Monday, November 12, 2007

A difficult word

"Datenvorratsspeicherung" is a difficult word - even for someone like me, whose native language happens to be German. Well, German does have other difficult words, but, apart from being difficult to remember, pronounce and speak correctly, this word's meaning also is problematic.

This long word (which I'm not going to repeat) stands for the saving of data (in this case: the emails and page-views) of all people living in Germany for a certain amount of time. Normally such a collection of data is only allowed if someone is suspected to have done something criminal, but with a new law, the government wants to have instant access to the data of all people in this country - as if we've all done something criminal, at least potentially.

Germany has very strict laws as to what kind of data the law enforcement agencies have access to and what kind of data can be saved for a certain amount of time. Most data is not saved for the government, but for either the citizens or some company. For example, my telecommunications company has to save my connections for a certain length of time, just in case I don't pay my bills because I'm sure I haven't made all those calls. Then they have to prove I have. Companies can also find out whether I've ever taken a loan I couldn't pay back and other stuff like that.

But access to such data is limited. I, for example, can not find out whether or not my neighbour has ever taken a loan and not paid it back - the landlord, on the other hand, can ask for that data and will receive it. You have to have a good reason to get that data.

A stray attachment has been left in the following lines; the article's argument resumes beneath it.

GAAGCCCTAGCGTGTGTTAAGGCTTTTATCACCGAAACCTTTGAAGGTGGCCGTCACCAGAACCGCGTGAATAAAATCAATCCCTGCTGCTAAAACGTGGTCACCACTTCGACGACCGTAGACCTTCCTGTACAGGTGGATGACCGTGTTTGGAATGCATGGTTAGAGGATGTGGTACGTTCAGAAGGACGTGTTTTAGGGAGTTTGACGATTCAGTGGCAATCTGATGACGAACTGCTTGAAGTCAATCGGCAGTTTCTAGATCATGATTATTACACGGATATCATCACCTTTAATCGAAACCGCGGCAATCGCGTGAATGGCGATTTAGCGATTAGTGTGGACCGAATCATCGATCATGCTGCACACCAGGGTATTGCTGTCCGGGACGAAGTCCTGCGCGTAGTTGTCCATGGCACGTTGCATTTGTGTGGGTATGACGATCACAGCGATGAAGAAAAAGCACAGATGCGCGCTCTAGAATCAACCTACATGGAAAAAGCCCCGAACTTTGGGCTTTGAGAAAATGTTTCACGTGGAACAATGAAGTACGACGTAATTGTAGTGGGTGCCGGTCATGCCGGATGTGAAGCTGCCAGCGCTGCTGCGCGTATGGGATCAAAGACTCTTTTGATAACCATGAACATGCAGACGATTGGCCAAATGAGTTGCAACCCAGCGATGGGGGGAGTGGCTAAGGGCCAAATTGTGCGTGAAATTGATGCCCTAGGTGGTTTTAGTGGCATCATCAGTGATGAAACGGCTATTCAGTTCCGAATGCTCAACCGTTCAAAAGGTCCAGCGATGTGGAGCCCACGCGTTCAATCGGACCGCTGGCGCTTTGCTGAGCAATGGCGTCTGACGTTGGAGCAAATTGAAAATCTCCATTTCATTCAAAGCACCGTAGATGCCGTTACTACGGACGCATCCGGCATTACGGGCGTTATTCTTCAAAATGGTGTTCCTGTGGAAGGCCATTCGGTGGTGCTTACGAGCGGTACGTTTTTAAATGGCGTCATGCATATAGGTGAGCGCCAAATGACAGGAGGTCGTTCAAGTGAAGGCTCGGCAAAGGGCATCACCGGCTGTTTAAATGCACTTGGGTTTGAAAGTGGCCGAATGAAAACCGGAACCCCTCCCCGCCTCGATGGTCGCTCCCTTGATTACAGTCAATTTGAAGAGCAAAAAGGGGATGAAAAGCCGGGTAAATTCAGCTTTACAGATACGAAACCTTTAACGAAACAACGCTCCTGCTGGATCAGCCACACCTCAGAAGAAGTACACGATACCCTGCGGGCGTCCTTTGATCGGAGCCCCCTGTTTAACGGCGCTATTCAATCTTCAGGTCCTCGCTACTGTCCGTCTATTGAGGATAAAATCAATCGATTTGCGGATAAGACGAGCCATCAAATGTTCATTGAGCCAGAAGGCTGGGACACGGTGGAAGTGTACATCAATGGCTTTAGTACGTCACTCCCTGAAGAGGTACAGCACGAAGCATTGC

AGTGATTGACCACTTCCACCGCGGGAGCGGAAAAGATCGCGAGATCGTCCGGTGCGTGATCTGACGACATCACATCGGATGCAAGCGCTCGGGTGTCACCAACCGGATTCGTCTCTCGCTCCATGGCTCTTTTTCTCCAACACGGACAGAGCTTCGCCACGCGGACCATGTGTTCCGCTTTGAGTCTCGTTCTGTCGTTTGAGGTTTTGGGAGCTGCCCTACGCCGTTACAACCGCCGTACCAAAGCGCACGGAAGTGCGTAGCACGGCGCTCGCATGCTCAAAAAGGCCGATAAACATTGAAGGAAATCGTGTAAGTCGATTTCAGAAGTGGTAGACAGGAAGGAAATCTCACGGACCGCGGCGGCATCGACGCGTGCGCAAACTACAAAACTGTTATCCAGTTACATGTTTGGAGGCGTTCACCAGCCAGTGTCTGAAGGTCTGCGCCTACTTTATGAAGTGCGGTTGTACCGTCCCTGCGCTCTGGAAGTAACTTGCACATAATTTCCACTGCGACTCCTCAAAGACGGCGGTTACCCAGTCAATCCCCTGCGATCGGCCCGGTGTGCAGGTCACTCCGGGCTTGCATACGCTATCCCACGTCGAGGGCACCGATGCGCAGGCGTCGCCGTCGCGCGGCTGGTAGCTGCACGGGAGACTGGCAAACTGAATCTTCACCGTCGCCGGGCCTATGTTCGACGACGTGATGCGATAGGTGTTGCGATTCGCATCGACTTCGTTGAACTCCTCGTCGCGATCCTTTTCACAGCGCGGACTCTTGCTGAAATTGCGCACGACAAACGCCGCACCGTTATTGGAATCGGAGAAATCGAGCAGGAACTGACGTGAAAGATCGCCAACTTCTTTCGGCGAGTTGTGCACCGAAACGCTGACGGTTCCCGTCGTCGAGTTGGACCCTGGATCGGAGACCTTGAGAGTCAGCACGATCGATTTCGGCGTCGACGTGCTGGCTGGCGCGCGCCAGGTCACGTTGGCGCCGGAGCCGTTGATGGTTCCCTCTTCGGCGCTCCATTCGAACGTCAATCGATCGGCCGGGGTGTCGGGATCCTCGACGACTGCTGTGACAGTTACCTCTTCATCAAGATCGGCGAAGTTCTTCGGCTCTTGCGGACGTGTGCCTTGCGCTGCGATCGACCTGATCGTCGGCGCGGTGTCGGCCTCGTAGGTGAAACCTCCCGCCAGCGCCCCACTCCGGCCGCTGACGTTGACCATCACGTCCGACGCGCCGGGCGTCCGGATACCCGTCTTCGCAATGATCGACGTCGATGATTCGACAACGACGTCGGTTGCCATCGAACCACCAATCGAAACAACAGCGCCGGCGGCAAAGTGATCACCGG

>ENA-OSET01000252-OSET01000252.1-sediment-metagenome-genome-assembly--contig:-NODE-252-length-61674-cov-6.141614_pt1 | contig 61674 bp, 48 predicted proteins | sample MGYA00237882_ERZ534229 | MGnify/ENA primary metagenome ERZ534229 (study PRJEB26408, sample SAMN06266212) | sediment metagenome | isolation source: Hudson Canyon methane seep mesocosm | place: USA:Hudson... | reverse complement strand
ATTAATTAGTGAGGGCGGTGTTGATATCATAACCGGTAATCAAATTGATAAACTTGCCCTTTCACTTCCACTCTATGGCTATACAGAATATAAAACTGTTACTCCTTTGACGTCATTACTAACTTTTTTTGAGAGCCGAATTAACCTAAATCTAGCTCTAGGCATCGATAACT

Now, what about that new law and all the data stored?

First of all, as people fear, it will make internet access more expensive - because the companies have to stock up on their storage in order to keep all that data stored.

But what makes it harder on most people is the idea that every movement in the net will be watched. The government will be able to determine exactly which sites every citizen has visited, no matter whether it's the person's own blog, a porn site, a site with 'forbidden' context (like neo-Nazi propaganda) or anything else. And, in addition, every email will be saved as well, no matter whether it's the application for a job, a letter to a friend or a complaint about a TV-program (or other stuff).

The net-outcome will be rather low. It's true, modern terrorists use the net for communication and planning - but then, the easiest way to stop the state from finding out will be using the servers of other countries to go online. I can not imagine Russia, for example, going through the same strict data storage. From what I've learned from various other people, not even all servers used there are registered. And then there's such a thing as broken links. For example the link to the first blog I've ever read one day suddenly led to a porn site instead. The same could, theoretically, lead to an innocent citizen suddenly landing on the site of a Muslim terrorist group. Can it then be proven that said citizen landed there by accident? Or will he or she be persecuted for such a mistake?

Or maybe an email could contain keywords associated with terrorist groups, but mean something completely different. Nevertheless, and for no other reason, the email will be read.

And how far will they go? Will they follow everyone who has ever said something bad about the government - in that case I'm done for, I guess.

Difficult words are not to be trusted, no matter in which language, that much is for sure.

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